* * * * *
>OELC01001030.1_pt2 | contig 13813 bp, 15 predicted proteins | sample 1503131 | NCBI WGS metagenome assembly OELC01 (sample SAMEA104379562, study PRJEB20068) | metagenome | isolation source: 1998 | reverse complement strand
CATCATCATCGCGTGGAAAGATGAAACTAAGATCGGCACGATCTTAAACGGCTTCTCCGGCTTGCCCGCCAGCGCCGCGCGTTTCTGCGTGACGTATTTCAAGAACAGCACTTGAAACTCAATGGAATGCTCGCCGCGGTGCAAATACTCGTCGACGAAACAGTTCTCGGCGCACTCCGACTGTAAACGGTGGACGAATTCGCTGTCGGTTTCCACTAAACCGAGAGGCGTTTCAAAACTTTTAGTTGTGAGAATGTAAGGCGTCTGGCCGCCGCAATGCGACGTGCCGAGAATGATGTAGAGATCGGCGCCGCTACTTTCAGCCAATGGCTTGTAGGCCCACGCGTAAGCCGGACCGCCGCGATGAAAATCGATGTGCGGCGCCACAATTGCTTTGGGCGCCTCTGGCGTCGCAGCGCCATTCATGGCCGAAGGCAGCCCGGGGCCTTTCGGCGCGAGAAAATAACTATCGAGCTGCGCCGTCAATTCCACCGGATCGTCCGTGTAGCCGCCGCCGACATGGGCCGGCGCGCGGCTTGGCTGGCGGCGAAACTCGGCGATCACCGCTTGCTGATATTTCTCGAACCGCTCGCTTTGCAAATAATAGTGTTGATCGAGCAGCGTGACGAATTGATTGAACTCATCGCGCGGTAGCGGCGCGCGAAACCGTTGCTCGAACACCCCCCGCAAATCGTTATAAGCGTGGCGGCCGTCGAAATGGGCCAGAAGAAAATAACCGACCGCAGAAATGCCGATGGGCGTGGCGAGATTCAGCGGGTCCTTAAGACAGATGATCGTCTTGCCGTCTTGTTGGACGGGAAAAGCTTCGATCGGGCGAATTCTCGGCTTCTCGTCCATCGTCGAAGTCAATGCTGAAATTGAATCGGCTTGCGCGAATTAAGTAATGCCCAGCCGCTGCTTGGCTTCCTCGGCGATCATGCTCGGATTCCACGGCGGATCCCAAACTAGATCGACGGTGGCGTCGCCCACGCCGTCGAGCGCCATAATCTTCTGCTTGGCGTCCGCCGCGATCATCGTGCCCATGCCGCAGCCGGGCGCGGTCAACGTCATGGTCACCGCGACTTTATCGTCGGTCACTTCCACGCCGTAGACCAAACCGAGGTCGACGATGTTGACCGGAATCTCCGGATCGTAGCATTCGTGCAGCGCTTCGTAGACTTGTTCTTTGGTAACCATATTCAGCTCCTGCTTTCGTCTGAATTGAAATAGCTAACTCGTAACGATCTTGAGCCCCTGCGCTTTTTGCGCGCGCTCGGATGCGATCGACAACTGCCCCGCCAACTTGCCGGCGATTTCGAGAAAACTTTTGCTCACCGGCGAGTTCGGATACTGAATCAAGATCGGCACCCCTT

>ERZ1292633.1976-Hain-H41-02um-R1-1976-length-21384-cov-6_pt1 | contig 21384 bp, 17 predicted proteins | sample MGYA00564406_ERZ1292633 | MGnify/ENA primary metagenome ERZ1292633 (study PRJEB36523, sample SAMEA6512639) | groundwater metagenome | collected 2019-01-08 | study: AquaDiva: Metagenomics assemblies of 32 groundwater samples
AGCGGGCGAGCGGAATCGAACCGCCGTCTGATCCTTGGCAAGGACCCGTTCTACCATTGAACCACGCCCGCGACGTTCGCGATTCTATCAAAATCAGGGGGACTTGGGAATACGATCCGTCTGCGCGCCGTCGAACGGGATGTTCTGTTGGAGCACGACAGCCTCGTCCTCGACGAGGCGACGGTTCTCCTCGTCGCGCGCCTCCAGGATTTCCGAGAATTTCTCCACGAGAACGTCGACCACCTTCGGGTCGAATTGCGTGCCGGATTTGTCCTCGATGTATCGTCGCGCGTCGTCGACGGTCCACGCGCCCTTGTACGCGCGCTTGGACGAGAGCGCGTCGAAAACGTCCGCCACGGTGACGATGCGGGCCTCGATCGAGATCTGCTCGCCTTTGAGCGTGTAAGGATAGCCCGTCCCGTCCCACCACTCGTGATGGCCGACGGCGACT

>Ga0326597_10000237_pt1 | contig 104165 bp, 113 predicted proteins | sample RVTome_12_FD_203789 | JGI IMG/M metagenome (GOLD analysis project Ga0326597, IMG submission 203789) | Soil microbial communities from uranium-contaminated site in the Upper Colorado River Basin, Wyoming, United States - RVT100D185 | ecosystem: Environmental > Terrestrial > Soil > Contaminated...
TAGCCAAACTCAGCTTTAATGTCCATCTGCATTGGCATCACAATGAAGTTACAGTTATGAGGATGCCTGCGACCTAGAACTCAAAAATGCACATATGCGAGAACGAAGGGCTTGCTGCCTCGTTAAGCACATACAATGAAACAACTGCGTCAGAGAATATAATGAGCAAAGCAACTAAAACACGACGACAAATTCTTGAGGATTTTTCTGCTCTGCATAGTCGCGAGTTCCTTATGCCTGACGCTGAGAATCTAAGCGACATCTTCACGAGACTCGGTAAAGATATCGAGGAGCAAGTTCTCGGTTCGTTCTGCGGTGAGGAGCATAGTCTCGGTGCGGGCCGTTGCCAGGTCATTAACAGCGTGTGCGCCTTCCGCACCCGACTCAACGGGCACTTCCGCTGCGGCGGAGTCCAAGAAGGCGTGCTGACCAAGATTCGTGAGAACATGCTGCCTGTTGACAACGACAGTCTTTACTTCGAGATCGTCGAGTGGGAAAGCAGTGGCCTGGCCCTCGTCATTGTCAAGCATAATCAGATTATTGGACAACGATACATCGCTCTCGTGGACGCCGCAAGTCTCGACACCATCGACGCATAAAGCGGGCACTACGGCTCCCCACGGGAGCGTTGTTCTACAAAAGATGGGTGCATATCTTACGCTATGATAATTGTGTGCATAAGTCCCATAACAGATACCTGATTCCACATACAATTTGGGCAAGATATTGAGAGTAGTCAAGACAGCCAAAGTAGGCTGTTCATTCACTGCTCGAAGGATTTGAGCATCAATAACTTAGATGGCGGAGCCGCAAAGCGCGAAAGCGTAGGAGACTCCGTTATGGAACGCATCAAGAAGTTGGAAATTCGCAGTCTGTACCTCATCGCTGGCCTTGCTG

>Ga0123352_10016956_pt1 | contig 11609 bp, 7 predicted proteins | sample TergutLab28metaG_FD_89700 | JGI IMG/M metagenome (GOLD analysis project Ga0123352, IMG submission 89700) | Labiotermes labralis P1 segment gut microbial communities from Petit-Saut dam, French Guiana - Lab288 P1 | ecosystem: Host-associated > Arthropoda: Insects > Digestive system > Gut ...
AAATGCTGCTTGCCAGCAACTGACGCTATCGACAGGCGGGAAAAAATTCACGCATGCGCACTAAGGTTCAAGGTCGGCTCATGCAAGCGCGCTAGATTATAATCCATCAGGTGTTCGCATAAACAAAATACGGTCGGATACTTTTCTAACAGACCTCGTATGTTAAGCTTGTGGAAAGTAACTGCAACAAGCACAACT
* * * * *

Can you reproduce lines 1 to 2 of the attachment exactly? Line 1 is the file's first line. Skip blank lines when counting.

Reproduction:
>OELC01001030.1_pt2 | contig 13813 bp, 15 predicted proteins | sample 1503131 | NCBI WGS metagenome assembly OELC01 (sample SAMEA104379562, study PRJEB20068) | metagenome | isolation source: 1998 | reverse complement strand
CATCATCATCGCGTGGAAAGATGAAACTAAGATCGGCACGATCTTAAACGGCTTCTCCGGCTTGCCCGCCAGCGCCGCGCGTTTCTGCGTGACGTATTTCAAGAACAGCACTTGAAACTCAATGGAATGCTCGCCGCGGTGCAAATACTCGTCGACGAAACAGTTCTCGGCGCACTCCGACTGTAAACGGTGGACGAATTCGCTGTCGGTTTCCACTAAACCGAGAGGCGTTTCAAAACTTTTAGTTGTGAGAATGTAAGGCGTCTGGCCGCCGCAATGCGACGTGCCGAGAATGATGTAGAGATCGGCGCCGCTACTTTCAGCCAATGGCTTGTAGGCCCACGCGTAAGCCGGACCGCCGCGATGAAAATCGATGTGCGGCGCCACAATTGCTTTGGGCGCCTCTGGCGTCGCAGCGCCATTCATGGCCGAAGGCAGCCCGGGGCCTTTCGGCGCGAGAAAATAACTATCGAGCTGCGCCGTCAATTCCACCGGATCGTCCGTGTAGCCGCCGCCGACATGGGCCGGCGCGCGGCTTGGCTGGCGGCGAAACTCGGCGATCACCGCTTGCTGATATTTCTCGAACCGCTCGCTTTGCAAATAATAGTGTTGATCGAGCAGCGTGACGAATTGATTGAACTCATCGCGCGGTAGCGGCGCGCGAAACCGTTGCTCGAACACCCCCCGCAAATCGTTATAAGCGTGGCGGCCGTCGAAATGGGCCAGAAGAAAATAACCGACCGCAGAAATGCCGATGGGCGTGGCGAGATTCAGCGGGTCCTTAAGACAGATGATCGTCTTGCCGTCTTGTTGGACGGGAAAAGCTTCGATCGGGCGAATTCTCGGCTTCTCGTCCATCGTCGAAGTCAATGCTGAAATTGAATCGGCTTGCGCGAATTAAGTAATGCCCAGCCGCTGCTTGGCTTCCTCGGCGATCATGCTCGGATTCCACGGCGGATCCCAAACTAGATCGACGGTGGCGTCGCCCACGCCGTCGAGCGCCATAATCTTCTGCTTGGCGTCCGCCGCGATCATCGTGCCCATGCCGCAGCCGGGCGCGGTCAACGTCATGGTCACCGCGACTTTATCGTCGGTCACTTCCACGCCGTAGACCAAACCGAGGTCGACGATGTTGACCGGAATCTCCGGATCGTAGCATTCGTGCAGCGCTTCGTAGACTTGTTCTTTGGTAACCATATTCAGCTCCTGCTTTCGTCTGAATTGAAATAGCTAACTCGTAACGATCTTGAGCCCCTGCGCTTTTTGCGCGCGCTCGGATGCGATCGACAACTGCCCCGCCAACTTGCCGGCGATTTCGAGAAAACTTTTGCTCACCGGCGAGTTCGGATACTGAATCAAGATCGGCACCCCTT